The classroom will have no walls

Yes, you will return on occasion to the formal classrooms where you once studied---the 2- and 4-year institutions and schools that prepared you for career entry. The National Association of Personnel Services (NAPS) and state associations have created and will continue to create learning and networking opportunities. In many instances, the association sponsored programs are peerless and you should participate in them.

But the workplace will also become a classroom, as will your individual offices and work stations. Education will be available everywhere because career success in business, communications, engineering, finance, manufacturing, marketing and every other work endeavor and the very profitability of those entities will demand it.


Teachers will abound and be accessible

Educators will surround you. They will be your owners, managers, supervisors and coaches---even you and your co-workers in some instances. Workforce members will don their “educator” hats and instruct the workforce. In other instances, the educators will come in from the outside or you will tune them in via the electronic communication tools you now have at your command. The “best and brightest” teachers are a short “dial up” distance away.


Adding the human touch

Beyond the transmission of new knowledge and extended skills, many of your lifelong educators will personalize the post learning experience by serving you in a mentoring capacity. Lifelong learning will become much more “humanized” than many of your earlier educational experiences. A part of the performance-appraisal activity of the future may be the inclusion of an personal educational plan (PEP) and you will be evaluated on your movement toward the achievement of the objectives identified in that plan.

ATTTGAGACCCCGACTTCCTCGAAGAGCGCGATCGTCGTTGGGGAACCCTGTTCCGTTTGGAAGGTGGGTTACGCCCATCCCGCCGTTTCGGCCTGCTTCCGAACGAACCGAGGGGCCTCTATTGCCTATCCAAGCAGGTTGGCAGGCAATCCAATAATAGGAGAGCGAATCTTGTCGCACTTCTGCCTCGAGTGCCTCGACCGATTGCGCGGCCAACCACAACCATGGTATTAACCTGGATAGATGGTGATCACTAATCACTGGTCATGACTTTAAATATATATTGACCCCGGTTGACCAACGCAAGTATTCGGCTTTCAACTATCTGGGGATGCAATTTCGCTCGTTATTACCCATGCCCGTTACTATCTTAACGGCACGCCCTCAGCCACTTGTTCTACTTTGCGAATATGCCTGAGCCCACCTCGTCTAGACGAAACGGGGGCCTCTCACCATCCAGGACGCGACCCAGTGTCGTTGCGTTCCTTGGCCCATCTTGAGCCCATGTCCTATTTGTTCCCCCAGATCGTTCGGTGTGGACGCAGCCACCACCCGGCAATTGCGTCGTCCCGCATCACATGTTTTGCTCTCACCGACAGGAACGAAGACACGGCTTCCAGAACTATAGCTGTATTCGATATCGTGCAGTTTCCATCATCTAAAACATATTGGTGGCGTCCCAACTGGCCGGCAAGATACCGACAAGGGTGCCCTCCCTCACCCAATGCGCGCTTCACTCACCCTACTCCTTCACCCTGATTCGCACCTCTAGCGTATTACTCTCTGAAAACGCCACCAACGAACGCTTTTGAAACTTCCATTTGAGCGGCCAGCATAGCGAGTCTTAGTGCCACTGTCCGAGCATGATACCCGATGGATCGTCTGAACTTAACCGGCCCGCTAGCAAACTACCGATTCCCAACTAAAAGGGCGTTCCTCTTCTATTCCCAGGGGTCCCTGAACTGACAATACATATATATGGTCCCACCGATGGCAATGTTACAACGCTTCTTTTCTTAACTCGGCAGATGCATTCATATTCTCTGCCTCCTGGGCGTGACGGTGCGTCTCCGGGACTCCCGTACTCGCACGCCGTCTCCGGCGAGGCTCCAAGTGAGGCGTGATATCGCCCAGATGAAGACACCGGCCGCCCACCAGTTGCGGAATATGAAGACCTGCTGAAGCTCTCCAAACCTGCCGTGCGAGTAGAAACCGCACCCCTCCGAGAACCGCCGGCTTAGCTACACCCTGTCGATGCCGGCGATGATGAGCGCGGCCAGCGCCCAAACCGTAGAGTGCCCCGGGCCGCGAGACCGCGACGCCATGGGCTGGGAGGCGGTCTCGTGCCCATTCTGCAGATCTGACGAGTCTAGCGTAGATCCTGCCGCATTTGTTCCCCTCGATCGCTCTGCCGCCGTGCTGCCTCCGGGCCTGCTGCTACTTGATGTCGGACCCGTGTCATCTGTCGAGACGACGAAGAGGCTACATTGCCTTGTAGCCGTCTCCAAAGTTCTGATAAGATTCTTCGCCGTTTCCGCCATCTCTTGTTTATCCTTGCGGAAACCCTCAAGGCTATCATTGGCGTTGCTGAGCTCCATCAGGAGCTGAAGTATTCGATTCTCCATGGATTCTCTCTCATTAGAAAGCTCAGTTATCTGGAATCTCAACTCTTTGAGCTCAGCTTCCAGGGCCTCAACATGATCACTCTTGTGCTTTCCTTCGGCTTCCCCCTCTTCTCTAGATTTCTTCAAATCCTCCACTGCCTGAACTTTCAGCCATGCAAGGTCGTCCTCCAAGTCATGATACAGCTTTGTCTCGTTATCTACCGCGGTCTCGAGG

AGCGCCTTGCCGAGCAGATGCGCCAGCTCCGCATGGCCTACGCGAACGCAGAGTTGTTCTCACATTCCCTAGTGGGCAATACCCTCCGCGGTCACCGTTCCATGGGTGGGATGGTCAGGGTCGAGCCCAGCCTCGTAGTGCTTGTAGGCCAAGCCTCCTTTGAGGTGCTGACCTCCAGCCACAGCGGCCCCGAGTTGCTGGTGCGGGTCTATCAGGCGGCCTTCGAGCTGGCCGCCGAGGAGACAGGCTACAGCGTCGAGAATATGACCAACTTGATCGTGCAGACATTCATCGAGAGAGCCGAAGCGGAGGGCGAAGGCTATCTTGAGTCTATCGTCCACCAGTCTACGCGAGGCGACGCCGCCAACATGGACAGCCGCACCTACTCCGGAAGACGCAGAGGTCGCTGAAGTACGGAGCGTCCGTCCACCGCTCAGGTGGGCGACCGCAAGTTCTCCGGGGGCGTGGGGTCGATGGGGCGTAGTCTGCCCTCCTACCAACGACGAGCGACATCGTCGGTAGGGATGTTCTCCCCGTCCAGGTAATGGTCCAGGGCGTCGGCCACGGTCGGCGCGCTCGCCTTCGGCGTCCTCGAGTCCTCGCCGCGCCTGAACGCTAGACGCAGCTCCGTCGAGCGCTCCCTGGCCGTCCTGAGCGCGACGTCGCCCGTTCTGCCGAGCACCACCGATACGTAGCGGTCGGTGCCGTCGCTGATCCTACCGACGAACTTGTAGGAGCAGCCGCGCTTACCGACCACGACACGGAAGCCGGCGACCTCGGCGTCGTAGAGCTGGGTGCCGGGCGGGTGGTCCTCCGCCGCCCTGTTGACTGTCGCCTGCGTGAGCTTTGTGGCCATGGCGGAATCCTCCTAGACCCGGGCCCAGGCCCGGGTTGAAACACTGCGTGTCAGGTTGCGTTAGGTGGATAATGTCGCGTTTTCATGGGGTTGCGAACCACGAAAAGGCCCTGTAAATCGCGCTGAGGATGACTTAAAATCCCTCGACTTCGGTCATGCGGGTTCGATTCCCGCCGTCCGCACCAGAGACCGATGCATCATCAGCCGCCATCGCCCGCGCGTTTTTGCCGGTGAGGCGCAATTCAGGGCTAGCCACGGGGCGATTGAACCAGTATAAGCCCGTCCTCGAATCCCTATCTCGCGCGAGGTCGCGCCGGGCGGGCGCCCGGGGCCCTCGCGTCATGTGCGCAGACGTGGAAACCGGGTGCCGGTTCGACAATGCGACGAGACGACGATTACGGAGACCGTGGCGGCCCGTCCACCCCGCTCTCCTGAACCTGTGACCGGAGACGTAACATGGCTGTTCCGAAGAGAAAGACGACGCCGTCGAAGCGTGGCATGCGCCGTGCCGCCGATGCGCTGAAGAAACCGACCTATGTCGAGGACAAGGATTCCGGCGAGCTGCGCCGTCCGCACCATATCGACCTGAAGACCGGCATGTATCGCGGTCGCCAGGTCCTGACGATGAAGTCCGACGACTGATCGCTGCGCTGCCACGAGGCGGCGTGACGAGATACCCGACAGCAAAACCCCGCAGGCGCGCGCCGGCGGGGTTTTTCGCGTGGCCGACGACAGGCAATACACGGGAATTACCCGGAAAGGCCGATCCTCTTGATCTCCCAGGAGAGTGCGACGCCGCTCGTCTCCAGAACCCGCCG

Addressing change

Futurists say things that appear frightening when first heard and then less so when considered in light of the changes experienced in our own careers. Realizing that many of today’s kindergarten students will enter occupations that didn’t exist the day they started school, maybe the best career guidance for young people is to be prepared for change. The futurists also talk about the rapidity of change and the explosion of knowledge and technology that has occurred, is occurring and will continue to occur. Lifelong learning is a means of adapting and adjusting---factors that will bring success to the individual worker, and to the business, organization or agency.

Creating a system for lifelong learning with the human resource development mechanisms in place that facilitate the knowledge and skill acquisition experiences of the workforce is growing in importance in the U.S. workplace.  It is frequently mentioned in the retention literature as an employer characteristic desired by the American worker. Workforce members desire whatever is needed to grow in competence and become successful in their careers.

On the subject of education, Eric Hoffer, a philosopher and writer from the last century said: “Those who stop learning find themselves equipped to live in a world that no longer exists.” I wonder what ever happened to my middle school student who all those years ago couldn’t wait for school to end.